Correlation between preoperative endoscopic and intraoperative findings in localizing colorectal lesions

Martine Adam Louis, Kalyana C. Nandipati, Rakel Astorga, Anupa Mandava, Carl P. Rousseau, Neil Mandava

Research output: Contribution to journalArticle

22 Citations (Scopus)

Abstract

Background: Colonoscopy findings compared with findings at time of surgery have a discrepancy rate of 3-21%. The objective of our study was to investigate this discrepancy and provide potential resolutions. Methods: In this retrospective study, we identified 400 patients who underwent colonoscopy followed by colon resection at our community hospitals in 1999-2006. Discrepancies between colonoscopy and intraoperative findings were noted. Each discrepancy was classified as major if the surgical procedure had to be altered, the lesion was missed, an unnecessary segment was removed, or the incision was extended. A discrepancy was classified as minor if there was no alteration in planned surgery. Results: Of the 400 cases, 160 (40%) were located in the right colon, 13 (3%) were in the transverse colon, 185 (46%) were in the left colon, and 42 (11%) were in the rectum. A total of 48 (12%) discrepancies between colonoscopy and intraoperative findings were identified: 26 (54%) were major and 22 (46%) were minor. Thirteen (27%) were in the proximal colon (3 major and 10 minor discrepancies), 3 (6.3%) were in the transverse colon (all major), 22 (46%) were in the distal colon (17 major and 5 minor), and 10 (21%) were in the rectum (3 major, 7 minor). Major discrepancies were significantly higher in the left colon (17 of the 185 left-sided lesions; 9.1%) than in the right colon (3/160; 1.9%; P = 0.045). Conclusions: In our study, colonoscopy has an error rate of 12% when used to localize tumors; more than half of these patients require significant unanticipated changes in their surgery. The discrepancies are significantly higher in left side of colon.

Original languageEnglish
Pages (from-to)1587-1591
Number of pages5
JournalWorld Journal of Surgery
Volume34
Issue number7
DOIs
StatePublished - Jul 2010
Externally publishedYes

Fingerprint

Colon
Colonoscopy
Transverse Colon
Rectum
Community Hospital
Retrospective Studies
Neoplasms

All Science Journal Classification (ASJC) codes

  • Surgery

Cite this

Correlation between preoperative endoscopic and intraoperative findings in localizing colorectal lesions. / Louis, Martine Adam; Nandipati, Kalyana C.; Astorga, Rakel; Mandava, Anupa; Rousseau, Carl P.; Mandava, Neil.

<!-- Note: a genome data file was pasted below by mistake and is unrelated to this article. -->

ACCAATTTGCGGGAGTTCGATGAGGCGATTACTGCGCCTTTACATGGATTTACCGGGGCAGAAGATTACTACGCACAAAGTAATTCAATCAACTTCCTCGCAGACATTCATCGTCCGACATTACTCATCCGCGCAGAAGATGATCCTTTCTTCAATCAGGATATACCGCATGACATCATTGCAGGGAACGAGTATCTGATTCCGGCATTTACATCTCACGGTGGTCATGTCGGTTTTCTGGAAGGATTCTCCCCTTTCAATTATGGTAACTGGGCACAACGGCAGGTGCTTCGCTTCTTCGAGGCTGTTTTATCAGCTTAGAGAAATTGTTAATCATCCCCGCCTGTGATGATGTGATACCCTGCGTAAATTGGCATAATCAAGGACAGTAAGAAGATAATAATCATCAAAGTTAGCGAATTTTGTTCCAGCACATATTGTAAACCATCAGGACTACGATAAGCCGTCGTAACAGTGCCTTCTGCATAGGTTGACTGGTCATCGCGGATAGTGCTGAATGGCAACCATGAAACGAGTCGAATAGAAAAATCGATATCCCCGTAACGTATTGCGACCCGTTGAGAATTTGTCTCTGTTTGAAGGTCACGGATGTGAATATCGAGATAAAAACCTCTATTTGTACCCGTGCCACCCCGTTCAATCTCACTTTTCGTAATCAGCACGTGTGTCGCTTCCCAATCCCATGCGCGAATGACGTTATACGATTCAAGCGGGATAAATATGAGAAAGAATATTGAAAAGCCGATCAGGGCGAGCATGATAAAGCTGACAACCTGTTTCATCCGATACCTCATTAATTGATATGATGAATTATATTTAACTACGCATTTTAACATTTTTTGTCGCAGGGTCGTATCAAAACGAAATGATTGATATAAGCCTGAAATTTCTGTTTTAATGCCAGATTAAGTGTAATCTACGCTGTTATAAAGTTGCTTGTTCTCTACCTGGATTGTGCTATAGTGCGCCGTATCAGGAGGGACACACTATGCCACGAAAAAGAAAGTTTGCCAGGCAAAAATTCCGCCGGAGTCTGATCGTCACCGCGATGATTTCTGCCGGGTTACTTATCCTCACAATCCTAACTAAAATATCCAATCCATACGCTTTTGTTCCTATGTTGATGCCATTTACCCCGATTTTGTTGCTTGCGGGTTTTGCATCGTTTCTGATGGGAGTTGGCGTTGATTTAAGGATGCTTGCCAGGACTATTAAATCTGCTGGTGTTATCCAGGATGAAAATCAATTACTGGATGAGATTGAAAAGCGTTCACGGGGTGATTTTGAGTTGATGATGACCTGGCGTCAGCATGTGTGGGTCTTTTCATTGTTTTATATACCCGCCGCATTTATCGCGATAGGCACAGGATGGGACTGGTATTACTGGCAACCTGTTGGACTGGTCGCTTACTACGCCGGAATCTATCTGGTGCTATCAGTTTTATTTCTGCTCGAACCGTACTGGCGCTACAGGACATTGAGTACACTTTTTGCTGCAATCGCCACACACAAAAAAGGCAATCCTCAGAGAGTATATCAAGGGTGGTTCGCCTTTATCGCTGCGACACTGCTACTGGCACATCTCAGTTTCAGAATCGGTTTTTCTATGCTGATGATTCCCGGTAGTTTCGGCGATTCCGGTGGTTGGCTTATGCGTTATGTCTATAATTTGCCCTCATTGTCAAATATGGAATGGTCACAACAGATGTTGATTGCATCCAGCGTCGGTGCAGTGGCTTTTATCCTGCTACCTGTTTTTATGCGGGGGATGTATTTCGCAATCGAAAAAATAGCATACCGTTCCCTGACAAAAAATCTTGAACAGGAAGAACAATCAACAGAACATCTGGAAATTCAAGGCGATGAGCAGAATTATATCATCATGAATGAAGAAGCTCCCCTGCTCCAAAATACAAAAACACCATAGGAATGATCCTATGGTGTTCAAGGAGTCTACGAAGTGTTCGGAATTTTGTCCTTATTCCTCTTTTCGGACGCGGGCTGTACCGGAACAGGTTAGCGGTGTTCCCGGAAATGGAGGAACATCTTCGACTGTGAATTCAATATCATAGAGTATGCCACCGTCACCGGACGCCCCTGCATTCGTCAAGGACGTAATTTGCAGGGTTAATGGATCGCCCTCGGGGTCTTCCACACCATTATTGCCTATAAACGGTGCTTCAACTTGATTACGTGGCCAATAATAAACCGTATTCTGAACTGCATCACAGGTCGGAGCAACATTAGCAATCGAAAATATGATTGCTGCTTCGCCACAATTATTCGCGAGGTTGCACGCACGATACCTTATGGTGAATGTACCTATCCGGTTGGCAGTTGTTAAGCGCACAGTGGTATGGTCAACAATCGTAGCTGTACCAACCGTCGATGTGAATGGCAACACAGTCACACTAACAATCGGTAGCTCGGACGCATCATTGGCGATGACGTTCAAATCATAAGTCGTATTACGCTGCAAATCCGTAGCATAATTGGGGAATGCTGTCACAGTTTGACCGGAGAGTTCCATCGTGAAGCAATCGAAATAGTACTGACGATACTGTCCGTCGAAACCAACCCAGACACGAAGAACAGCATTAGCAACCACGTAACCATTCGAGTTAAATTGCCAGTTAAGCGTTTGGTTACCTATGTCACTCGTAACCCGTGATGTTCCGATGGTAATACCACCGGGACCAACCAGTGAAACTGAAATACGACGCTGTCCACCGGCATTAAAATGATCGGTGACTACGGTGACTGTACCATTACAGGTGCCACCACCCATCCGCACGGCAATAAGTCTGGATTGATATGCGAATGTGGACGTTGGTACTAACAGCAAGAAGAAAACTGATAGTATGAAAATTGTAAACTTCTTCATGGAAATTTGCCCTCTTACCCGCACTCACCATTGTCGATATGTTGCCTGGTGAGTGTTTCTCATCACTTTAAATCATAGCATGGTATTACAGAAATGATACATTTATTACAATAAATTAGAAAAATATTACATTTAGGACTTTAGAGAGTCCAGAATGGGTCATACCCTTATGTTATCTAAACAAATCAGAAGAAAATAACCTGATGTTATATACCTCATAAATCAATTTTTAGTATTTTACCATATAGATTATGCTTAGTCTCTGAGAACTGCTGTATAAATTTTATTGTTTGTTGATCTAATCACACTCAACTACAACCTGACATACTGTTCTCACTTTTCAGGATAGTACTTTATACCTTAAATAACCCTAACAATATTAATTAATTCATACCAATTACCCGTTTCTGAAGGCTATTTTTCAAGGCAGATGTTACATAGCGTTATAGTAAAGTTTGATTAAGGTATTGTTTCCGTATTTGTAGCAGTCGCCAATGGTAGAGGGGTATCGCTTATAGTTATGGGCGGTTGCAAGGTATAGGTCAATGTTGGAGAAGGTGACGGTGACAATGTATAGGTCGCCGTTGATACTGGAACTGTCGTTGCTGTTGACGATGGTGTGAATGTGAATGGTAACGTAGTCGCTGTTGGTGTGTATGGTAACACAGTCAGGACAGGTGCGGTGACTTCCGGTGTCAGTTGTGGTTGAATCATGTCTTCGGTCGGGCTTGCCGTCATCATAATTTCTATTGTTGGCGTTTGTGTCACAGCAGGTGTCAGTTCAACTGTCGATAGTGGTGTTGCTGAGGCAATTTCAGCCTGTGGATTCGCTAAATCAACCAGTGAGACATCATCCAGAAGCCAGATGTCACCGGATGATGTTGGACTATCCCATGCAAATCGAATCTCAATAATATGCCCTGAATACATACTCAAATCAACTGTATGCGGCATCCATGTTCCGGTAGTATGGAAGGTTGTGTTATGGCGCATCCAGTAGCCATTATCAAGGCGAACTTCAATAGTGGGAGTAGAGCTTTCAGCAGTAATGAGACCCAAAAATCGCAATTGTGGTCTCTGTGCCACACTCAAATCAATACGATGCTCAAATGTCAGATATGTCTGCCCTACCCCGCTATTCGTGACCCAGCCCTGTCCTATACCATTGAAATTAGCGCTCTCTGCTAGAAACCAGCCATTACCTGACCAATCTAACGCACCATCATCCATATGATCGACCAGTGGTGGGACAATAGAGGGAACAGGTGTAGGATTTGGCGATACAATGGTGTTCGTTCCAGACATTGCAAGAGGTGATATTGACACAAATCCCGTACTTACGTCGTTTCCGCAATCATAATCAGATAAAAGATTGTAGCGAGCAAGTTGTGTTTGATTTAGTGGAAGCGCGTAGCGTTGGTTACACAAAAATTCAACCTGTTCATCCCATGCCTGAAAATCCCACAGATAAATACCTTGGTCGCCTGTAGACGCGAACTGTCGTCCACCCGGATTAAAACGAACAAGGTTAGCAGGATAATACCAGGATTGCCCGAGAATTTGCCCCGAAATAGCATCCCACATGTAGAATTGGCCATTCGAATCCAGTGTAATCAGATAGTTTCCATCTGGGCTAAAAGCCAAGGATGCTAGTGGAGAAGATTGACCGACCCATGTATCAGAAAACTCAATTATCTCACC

In: World Journal of Surgery, Vol. 34, No. 7, 07.2010, p. 1587-1591.

Research output: Contribution to journalArticle

Louis, Martine Adam ; Nandipati, Kalyana C. ; Astorga, Rakel ; Mandava, Anupa ; Rousseau, Carl P. ; Mandava, Neil. / Correlation between preoperative endoscopic and intraoperative findings in localizing colorectal lesions. In: World Journal of Surgery. 2010 ; Vol. 34, No. 7. pp. 1587-1591.
@article{39985e87be5b44c4a131f9834027fe42,
title = "Correlation between preoperative endoscopic and intraoperative findings in localizing colorectal lesions",
abstract = "Background: Colonoscopy findings compared with findings at time of surgery have a discrepancy rate of 3-21{\%}. The objective of our study was to investigate this discrepancy and provide potential resolutions. Methods: In this retrospective study, we identified 400 patients who underwent colonoscopy followed by colon resection at our community hospitals in 1999-2006. Discrepancies between colonoscopy and intraoperative findings were noted. Each discrepancy was classified as major if the surgical procedure had to be altered, the lesion was missed, an unnecessary segment was removed, or the incision was extended. A discrepancy was classified as minor if there was no alteration in planned surgery. Results: Of the 400 cases, 160 (40{\%}) were located in the right colon, 13 (3{\%}) were in the transverse colon, 185 (46{\%}) were in the left colon, and 42 (11{\%}) were in the rectum. A total of 48 (12{\%}) discrepancies between colonoscopy and intraoperative findings were identified: 26 (54{\%}) were major and 22 (46{\%}) were minor. Thirteen (27{\%}) were in the proximal colon (3 major and 10 minor discrepancies), 3 (6.3{\%}) were in the transverse colon (all major), 22 (46{\%}) were in the distal colon (17 major and 5 minor), and 10 (21{\%}) were in the rectum (3 major, 7 minor). Major discrepancies were significantly higher in the left colon (17 of the 185 left-sided lesions; 9.1{\%}) than in the right colon (3/160; 1.9{\%}; P = 0.045). Conclusions: In our study, colonoscopy has an error rate of 12{\%} when used to localize tumors; more than half of these patients require significant unanticipated changes in their surgery. The discrepancies are significantly higher in left side of colon.",